So to answer Kevin's question: Is it our mission to "eradicate social problems"? I would say, in a sense, "no". Our mission is to believe the Gospel and seek to glorify God by collectively making more and more disciples who believe this historical message of good news. But if that is true, then in another indirect sense, the answer has to be "yes". If the church is the gathering of individuals who collectively believe and speak the message of the Gospel and also live in light of it's implications then we'll together have much to say and do to address the social problems that we see around us. How could we not?
Second, the concern seems to be that the book is written to the convinced and does not accurately engage the views of those who differ. Well-known scholar Tim Gombis explained that this is a book written to those who want to affirm what they already believe. I've excerpted a larger portion of his comments. Gombis writes:
It's an insider's book, written from within a self-contained culture to others within that culture. The authors confess openly that they're part of the "Young, Restless, and Reformed" crowd and I think that they live and move and have their being solely within that sub-group of conservative evangelicals.
What can tend to happen in cultures of agreement is that group members don't engage others who disagree in genuine conversation. They tend to demonize or devalue members of other groups, minimizing their viewpoints, rarely coming into genuine contact with them. This book is an example of this sort of phenomenon...
They don't elaborate a mission for the church beyond repeating a few times that the church gathers for worship and making disciples, but isn't responsible for doing good in the world...
Christians called to serve in missional churches may not feel that their philosophies of ministry are represented faithfully by DeYoung and Gilbert.
In fact, I'm not sure that the authors are familiar with the viewpoints of missional Christians. They routinely portray them as Theonomic Postmillennialists, which is simply incredible. They associate calls to do good in the world with the conviction that Christians are responsible to bring in the Kingdom of God by their efforts (p. 129). They equate a missional outlook with the view that Christians are responsible to return creation to its pre-fall, edenic state (p. 75).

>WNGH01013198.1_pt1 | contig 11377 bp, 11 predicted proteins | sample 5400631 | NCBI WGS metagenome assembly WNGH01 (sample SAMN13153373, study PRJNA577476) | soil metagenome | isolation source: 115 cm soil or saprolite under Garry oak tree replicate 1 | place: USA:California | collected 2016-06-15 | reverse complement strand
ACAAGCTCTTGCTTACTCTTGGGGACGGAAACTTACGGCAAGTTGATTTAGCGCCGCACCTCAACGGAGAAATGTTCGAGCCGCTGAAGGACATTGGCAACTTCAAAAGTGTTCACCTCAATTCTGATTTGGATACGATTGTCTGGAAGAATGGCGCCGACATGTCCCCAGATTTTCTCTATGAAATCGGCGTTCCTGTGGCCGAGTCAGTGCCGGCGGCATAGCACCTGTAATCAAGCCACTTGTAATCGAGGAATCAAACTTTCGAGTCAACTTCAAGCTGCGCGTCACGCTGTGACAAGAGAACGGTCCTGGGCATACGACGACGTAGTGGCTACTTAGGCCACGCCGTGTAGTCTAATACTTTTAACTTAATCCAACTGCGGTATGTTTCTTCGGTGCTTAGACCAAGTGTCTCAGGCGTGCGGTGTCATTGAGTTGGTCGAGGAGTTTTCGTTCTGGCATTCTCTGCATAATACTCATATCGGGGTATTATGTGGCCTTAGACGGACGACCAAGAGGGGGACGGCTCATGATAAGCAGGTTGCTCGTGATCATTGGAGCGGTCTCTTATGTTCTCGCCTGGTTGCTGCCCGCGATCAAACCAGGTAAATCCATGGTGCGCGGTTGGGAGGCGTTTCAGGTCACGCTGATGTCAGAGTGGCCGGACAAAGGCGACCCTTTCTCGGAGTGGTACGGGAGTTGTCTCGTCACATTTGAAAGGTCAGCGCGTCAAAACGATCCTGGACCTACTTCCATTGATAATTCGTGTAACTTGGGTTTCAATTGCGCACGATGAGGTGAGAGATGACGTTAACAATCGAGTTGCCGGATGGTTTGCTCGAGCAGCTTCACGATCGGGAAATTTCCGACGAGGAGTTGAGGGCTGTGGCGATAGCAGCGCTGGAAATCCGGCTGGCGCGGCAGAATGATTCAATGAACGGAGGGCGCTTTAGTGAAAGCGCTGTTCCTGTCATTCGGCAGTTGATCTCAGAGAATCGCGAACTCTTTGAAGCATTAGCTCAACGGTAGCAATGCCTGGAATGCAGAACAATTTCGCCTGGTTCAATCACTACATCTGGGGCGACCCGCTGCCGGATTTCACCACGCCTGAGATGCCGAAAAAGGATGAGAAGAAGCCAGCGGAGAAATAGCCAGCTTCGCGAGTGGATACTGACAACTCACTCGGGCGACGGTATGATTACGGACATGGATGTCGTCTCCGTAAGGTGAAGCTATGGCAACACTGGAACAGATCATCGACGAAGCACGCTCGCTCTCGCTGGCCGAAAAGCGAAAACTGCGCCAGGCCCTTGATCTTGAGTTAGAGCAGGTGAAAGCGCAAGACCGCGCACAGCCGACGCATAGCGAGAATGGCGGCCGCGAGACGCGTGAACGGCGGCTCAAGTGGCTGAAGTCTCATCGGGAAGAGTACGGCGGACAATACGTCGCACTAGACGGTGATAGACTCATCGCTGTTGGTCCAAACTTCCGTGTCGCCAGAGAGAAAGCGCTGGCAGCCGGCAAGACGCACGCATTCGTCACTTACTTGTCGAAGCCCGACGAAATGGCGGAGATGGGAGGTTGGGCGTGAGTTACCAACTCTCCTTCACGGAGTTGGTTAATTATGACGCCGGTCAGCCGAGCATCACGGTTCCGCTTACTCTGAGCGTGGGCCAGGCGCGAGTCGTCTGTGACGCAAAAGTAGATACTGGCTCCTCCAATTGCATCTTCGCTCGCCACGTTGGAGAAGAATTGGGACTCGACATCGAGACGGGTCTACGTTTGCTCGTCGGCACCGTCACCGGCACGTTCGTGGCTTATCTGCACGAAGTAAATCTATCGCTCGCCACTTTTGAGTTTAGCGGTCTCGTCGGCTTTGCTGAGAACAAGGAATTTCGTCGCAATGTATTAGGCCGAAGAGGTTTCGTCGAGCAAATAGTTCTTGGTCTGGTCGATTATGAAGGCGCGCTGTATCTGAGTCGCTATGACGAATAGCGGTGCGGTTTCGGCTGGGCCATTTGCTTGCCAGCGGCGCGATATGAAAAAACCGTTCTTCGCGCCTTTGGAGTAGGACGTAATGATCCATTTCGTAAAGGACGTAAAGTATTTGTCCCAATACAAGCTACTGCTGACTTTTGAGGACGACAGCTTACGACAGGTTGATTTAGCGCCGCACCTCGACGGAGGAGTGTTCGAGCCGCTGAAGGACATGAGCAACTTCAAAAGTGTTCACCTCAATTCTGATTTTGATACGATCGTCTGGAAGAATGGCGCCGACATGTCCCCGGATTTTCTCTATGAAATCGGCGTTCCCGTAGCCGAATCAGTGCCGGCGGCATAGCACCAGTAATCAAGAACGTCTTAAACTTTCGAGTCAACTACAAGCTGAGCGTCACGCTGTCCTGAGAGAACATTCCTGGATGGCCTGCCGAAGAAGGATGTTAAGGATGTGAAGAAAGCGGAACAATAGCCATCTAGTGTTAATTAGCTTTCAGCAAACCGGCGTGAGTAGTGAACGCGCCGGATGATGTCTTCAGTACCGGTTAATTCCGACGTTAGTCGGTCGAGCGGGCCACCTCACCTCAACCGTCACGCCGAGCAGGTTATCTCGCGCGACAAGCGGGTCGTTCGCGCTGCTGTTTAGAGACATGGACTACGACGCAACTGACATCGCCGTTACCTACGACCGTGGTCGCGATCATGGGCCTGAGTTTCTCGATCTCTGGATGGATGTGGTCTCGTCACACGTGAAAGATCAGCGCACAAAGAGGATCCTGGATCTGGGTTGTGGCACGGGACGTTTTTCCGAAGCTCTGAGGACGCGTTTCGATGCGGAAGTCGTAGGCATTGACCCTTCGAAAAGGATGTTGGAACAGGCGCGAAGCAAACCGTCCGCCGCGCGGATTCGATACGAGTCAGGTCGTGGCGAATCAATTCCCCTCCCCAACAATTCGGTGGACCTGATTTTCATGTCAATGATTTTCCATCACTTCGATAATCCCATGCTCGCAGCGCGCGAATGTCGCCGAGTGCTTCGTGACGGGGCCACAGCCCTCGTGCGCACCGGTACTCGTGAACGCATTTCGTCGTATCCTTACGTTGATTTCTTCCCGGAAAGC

This is unfair and simply wrong. I know of no missional Christian who talks or writes this way, and no one even comes close. It seems that they know this, since they don't cite anyone who holds the views they so vigorously and roundly critique...
Think "The Village." This book functions for the YRR crowd much like the fear-mongering that goes on in that film. The village's leaders spread word of monsters in the woods so that no one will venture beyond the borders of the village, discovering that they're walled off from the outside world...
Those expecting a fair engagement with the missional literature and an even-handed treatment of the topics they address will either be mystified or frustrated.
In my opinion, this is extremely disappointing. We have the responsibility and privilege to bless one another and sharpen each others' thinking. That includes treating each other fairly and speaking and writing truthfully about one another.
Now, I should add that I think Gombis is too strident here, though his view is representative of others so I include it here. Gombis suggests that this is written to scare the "Young, Restless, and Reformed" (YRR) away from other missiological approaches, but I think he conceives of the YRR movement too narrowly. There are different approaches to missiology within the YRR camp, which is why this discussion is just getting going. Actually, I've had several conversations with YRR types who share Gombis' concerns about the book.
Now, to be fair, DeYoung and Gilbert have taken on a big task. They've proposed a view that is contrary to what most (but certainly not all) evangelical missiologists think-- and critiqued them in the process. That's a big task and I am sure they expected some push back-- you cannot critique others and not expect to be critiqued. My hope is that the end result will lead to clarity, not more clearly-defined camps.
In conclusion, below you will find various reviews from other well-known scholars and bloggers. Also, you will find interviews and resources from the authors themselves that will hopefully bring even further clarity to the discussion. I trust you will find them helpful as you consider the mission of the church.
I'm glad to see a discussion taking place on these important issues. Feel free to weigh in with your thoughts in the comments.
Resources from DeYoung and Gilbert related to the Mission of the Church
Other reviews of What is the Mission of the Church